- Clear evidence indicating that the US economy has slowed, along with declines in short and long term interest rates, highlight the potential for a recession.
- An inverted yield curve has often been and adverse signal for other financial asset prices and it has often preceded previous recessions.
- Financial shocks have led to recessions in the past, and the recent rise of non-financial corporate debt could prove to be a catalyst.
Where is the US at now?
“Recession” is being searched on Google as many times now as it was in the days just after the start of the Global Financial Crisis in 2008.
It’s easy to see where concerns are coming from. Trump’s trade dispute with China has been escalating for more than a year. The initial round of tit-for-tat tariff increases started in July 2018. The political landscape in Europe, particularly in the UK – the world’s fifth-largest economy – is causing unease, while Germany seems to be bracing for a technical recession. Asian markets have also seen some sharp sell-offs in recent weeks, with investors spooked both by the ongoing China-US trade dispute and civil unrest in Hong Kong. Times certainly look uncertain.
Aside from these headwinds, there is one major indicator which keeps flashing red, apparently telling us the US is set to tumble into a recession – the inversion of the US yield curve. To oversimplify, this is when yields for long-term bonds fall below short-term interest rates. The “inversion” is important because it indicates investors are pessimistic about the medium-term outlook for the economy – i.e. they fear a recession.
Thousands of column inches have already been spent on this topic. Should we be worried?
Our US Economic Team’s Monthly Momentum Indicator, shown in figure 1, suggests that over the last year GDP growth has slowed back to trend. Although slowdowns are not unusual, it can mean economies are more vulnerable to negative shocks – and, as mentioned, there are plenty of potential shocks bubbling under the surface.
The Yield curve: The chart that predicts recessions?
In March 2019 the yield curve inverted, but why should this matter? It matters because when the yield curve inverts, recessions almost always follow.
The graph in figure 2 below shows both the normal and inverted yield curve. Although the inversion was short-lived and returned to a flatter normal curve in July.
However, the relationship between the yield curve and the economy is not simple or straightforward. First, the gap between the first inversion and the onset of a subsequent recession varies substantially. This gap has varied from around one-and-a-half years after the January 2006 initial inversion, to five months after the February 2000 inversion.
Second, variety of factors drive long-term interest rates and they do not all have the same implications for the economy. In recent years long term rates have been low more because in a world of reduced growth and modest inflation long-term bonds are attractive assets, not because there is compelling evidence that a recession is imminent. Despite speculation of an imminent US recession being on the horizon, Nomura’s Chief US Economist, Lewis Alexander, currently believes there is only a one-in-three chance of it happening within the next 12 months.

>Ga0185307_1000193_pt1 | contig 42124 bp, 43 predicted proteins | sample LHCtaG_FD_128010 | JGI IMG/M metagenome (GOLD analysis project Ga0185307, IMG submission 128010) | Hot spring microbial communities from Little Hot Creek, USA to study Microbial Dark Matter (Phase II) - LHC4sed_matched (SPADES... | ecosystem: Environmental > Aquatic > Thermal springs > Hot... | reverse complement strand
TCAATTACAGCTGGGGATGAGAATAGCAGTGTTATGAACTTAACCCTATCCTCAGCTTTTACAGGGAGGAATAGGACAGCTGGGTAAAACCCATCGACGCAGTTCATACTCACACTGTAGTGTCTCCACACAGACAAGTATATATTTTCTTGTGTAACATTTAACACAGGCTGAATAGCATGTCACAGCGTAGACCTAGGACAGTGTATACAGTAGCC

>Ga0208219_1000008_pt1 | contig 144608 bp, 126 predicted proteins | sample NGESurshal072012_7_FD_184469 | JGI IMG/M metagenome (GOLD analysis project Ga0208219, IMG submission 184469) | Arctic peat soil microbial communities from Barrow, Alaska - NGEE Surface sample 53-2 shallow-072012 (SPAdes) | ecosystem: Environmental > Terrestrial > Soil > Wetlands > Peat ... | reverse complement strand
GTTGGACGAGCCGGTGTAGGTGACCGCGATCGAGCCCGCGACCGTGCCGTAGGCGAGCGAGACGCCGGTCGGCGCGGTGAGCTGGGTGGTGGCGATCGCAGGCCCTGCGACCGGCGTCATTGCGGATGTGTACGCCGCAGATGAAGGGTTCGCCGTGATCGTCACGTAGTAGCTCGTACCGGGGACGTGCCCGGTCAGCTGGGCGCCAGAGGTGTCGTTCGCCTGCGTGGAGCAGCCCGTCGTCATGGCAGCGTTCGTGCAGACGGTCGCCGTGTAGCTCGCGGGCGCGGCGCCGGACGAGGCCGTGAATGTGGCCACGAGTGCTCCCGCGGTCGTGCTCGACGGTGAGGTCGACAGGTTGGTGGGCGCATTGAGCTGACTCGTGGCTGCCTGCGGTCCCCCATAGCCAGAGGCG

Now while we are predicting a 33% chance of a recession at the moment, it is important to keep in mind that there are many potential external shocks to the US economy that could rapidly increase the slowdown of the US economy and tip it into a recession.
The Fed has some room to act if one of the aforementioned shocks pushes the US towards a recession. Having raised rates by 175bp between late 2015 and the end of last year, the Fed is in a stronger position than central banks in many developed markets. The Fed still has some room to lower short-term interest rates to stimulate the economy.
There are, of course, fiscal policy options too, such as increasing government spending or lowering corporation or personal tax, however it is unlikely Congress and the US President would be able to act quickly enough to prevent a recession.
“In economics, things take longer to happen than you think they will, and then they happen faster than you thought they could.”
It’s often said that if America sneezes, the world catches a cold. Whether or not these are the first snivels of a feverish flu or the tickle of a gentle cough is hard to say for certain. Our current view is that there are some meaningful events which need to play out before we reach for the medicine.
For more information on the likelihood of a US recession, read our deep-dive insight reports on Probability of a US recession: Elevated, but not Acute, The world economy: Nearing an inflection point, US curve inversion – history and present.
Chief US Economist
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